By Kemol King
A ‘Guyana Safety Forum’ purported to be for the development of local safety interests was dominated by firms native to Trinidad and Tobago. Now, it turns out that the host of that forum, the Energy Chamber of Trinidad and Tobago, neglected to invite any Guyanese business service organisations.
President of the Georgetown Chamber of Commerce and Industry (GCCI), Nicholas Deygoo-Boyer addressed this matter in a release yesterday, stating that the local private sector was left out of the event.
It was also confirmed that the Private Sector Commission (PSC) was not engaged nor was it consulted for the hosting of this forum.
In a telephone interview with the Guyana Manufacturing and Services Association (GMSA)’s Clinton Williams, Kaieteur News was informed that he was not aware of that body being consulted either.
Kaieteur News understands that an advertisement was circulated, offering interested parties the opportunity to participate with a fee attached.
PSC Chair, Gerry Gouveia, spoke to this publication yesterday, positing that while the PSC welcomes business with its Trinidadian counterparts, it must be done in good faith and with mutual respect.
The blame for the blatant omission of vital local actors was not placed solely on the back of the T&T Chamber and its affiliates, but on Government too. Deygoo-Boyer stated that Government’s preceding outreach to T&T also neglected to include the participation of the local private sector.Former GCCI President and former PSC Vice Chair, Deodat Indar, told Kaieteur News that this neglect by the Trinidad Energy Chamber is total disrespect and that it flies in the face of the Guyanese private sector.
“Guyana is the host nation with its patrimony and we should be given first consideration for hosting any forum in Guyana when it comes to the oil and gas sector,” Indar said.
Chief Executive Officer of the Trinidadian Energy Chamber, Dr. Thackwray Driver, had said at the forum that Trinidadian companies are not coming to take over. Yet, there are concerns.
Noting Guyana’s long relationship with Trinidad and Tobago, Deygoo-Boyer welcomed the prospect of Trinidadian companies benefiting from the local energy sector, but he stressed that it must be on equal footing.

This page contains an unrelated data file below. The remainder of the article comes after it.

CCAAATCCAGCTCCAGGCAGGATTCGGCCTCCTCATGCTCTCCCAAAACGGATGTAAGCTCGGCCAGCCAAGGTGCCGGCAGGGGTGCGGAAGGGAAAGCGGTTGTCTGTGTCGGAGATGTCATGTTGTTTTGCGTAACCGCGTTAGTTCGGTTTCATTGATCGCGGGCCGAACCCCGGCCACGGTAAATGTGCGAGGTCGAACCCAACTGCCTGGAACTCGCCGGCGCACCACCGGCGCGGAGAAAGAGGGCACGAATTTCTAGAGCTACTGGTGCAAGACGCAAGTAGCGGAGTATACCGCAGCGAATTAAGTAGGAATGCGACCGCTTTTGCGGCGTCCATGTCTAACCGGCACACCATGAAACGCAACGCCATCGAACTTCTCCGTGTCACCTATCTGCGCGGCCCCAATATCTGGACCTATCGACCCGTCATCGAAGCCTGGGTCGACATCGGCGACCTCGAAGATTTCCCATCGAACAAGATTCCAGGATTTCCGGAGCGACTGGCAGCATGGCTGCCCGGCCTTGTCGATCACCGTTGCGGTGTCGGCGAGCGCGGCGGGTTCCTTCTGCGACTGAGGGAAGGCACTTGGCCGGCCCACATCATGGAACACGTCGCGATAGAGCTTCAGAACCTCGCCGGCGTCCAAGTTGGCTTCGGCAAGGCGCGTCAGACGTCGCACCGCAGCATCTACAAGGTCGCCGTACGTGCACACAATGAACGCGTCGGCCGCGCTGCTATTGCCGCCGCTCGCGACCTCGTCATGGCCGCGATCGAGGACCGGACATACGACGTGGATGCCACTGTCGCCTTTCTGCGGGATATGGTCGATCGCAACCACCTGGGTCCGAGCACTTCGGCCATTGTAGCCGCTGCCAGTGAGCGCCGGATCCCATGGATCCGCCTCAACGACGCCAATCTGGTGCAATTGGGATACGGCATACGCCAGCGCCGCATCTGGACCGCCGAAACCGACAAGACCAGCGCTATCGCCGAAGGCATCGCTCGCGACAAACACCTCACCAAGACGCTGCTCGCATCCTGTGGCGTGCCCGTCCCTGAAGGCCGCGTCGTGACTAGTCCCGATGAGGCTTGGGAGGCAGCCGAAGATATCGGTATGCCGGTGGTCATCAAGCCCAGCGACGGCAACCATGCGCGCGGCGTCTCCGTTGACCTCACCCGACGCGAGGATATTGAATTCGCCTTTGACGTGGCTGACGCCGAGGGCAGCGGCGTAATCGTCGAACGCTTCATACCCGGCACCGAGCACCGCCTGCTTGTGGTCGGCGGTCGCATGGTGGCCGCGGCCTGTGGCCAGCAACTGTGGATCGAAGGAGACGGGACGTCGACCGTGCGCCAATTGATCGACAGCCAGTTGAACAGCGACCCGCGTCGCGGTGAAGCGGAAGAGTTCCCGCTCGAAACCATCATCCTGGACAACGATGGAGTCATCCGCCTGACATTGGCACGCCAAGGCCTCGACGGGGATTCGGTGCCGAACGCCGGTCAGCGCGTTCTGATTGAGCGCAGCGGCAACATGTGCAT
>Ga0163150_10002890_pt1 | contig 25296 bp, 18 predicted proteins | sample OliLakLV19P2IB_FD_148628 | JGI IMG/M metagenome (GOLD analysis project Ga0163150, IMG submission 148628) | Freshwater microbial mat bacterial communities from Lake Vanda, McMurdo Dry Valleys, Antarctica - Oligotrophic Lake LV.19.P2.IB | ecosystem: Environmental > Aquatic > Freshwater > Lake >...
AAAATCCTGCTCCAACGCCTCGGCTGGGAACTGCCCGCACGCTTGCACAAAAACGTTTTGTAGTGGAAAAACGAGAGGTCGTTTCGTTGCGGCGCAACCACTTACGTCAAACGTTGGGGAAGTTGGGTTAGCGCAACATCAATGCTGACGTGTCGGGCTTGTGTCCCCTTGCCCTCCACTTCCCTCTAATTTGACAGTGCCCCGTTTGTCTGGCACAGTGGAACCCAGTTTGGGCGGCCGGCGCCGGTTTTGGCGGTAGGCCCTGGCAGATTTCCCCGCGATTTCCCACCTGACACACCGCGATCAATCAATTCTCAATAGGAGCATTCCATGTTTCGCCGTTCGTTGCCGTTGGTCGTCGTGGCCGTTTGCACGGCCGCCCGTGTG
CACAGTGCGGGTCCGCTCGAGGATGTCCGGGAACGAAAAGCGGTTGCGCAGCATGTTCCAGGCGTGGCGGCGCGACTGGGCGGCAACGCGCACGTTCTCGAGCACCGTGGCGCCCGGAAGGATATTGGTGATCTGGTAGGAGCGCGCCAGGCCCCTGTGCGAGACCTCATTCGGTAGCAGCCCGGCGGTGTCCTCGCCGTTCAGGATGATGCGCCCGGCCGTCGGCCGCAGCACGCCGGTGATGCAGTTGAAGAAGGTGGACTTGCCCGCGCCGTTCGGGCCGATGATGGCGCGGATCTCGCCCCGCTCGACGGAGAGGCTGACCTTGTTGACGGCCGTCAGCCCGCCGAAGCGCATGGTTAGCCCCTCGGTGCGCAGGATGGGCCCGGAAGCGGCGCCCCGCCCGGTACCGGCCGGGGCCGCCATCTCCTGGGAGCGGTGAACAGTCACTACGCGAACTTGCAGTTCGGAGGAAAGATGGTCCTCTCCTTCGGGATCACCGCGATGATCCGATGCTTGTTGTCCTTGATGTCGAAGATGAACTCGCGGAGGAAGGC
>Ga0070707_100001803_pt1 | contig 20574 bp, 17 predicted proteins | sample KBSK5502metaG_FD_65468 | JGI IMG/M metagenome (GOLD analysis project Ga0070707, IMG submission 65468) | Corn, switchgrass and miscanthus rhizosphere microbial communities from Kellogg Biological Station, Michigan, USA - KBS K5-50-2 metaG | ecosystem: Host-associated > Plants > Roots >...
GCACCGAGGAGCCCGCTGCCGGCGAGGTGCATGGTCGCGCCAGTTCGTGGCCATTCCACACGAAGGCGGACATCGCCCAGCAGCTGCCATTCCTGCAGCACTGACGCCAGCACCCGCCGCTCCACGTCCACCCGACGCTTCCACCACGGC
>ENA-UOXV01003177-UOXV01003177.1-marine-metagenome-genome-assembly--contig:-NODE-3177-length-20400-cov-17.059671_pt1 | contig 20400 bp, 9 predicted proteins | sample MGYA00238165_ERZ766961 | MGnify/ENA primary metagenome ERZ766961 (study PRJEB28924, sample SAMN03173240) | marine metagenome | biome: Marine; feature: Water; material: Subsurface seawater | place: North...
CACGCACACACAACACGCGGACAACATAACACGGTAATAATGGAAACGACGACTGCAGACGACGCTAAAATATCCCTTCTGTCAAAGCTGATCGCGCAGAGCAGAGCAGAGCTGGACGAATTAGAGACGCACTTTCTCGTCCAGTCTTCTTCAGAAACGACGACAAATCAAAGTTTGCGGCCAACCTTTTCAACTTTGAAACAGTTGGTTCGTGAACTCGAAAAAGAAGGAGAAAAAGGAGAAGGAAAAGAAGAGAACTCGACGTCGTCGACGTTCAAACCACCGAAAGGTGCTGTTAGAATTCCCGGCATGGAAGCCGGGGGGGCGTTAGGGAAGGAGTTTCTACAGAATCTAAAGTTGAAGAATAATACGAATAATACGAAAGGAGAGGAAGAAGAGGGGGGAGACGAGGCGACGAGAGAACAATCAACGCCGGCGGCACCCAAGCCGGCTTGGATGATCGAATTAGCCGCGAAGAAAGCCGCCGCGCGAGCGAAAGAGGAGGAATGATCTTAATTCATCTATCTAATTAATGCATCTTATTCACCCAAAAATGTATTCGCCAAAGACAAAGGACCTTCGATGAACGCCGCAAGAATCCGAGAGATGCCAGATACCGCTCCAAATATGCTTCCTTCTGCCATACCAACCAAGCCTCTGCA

At this juncture, the Chamber’s President doesn’t see that to be a reality. The country has a lot more experience in the energy sector and, according to Deygoo-Boyer, access to larger sums of capital at lower rates.
“Therefore, they can pay higher prices for assets as they have a lower hurdle rate.”
He also raised concerns about issues like transfer pricing and the lack of a multiplier effect for revenue trickling out of the Guyanese economy.
Guyana, he posited, must work to encourage investment in Guyana from foreigners like T&T in a manner that mutually benefits both parties. He indicated that they will have to do a lot more, including obliging discourse with the local private sector, to prove its commitment to healthy investments here.
Guyana’s relationship with T&T and other interested foreign actors must be compounded by robust formal policies, including local content policy and legislation, policies around investment promotion and for strengthening of local businesses, according to the GCCI President.
During a press conference yesterday at his Church Street office, Opposition Leader Bharrat Jagdeo, also addressed the matter. He said that the energy sector seems to be overwhelmed by foreign actors, who are being allowed to define the opportunities in the sector, from the Department of Energy, to everywhere else.
He added that the provision of services and advice from foreigners must be capitalized on in a manner that is indigenously determined.
The forum, supposedly purposed to facilitate a culture of development for the energy sector, was sponsored by Kenson Group of Companies, a consortium acting as a service contractor to oil and gas companies in the Trinidadian energy sector; and First Citizens Bank, a Trinidadian financial institution which has even set up office in Barbados and Costa Rica.
Both firms took the opportunity to sell themselves with much praise at the start of the event. There were also several booths staged outside of the forum, including Caribbean Tower Cranes Limited, Caribbean Safety Products Limited, HHSL Safety Systems Limited and the Hummingbird Group, IWES Limited, and Oshes Limited. Kaieteur News understands that some of those companies have already set up shop in Guyana, and others intend to do so in the very near future.
Presentations were also made by Massy, ExxonMobil, STOW, Saipem, OPITO, Houston Area Safety Council. The public actors that were represented included the Ministry of Social Protection, the Environmental Protection Agency (EPA), TVET Guyana, and the National Advisory Committee on Safety and Health.
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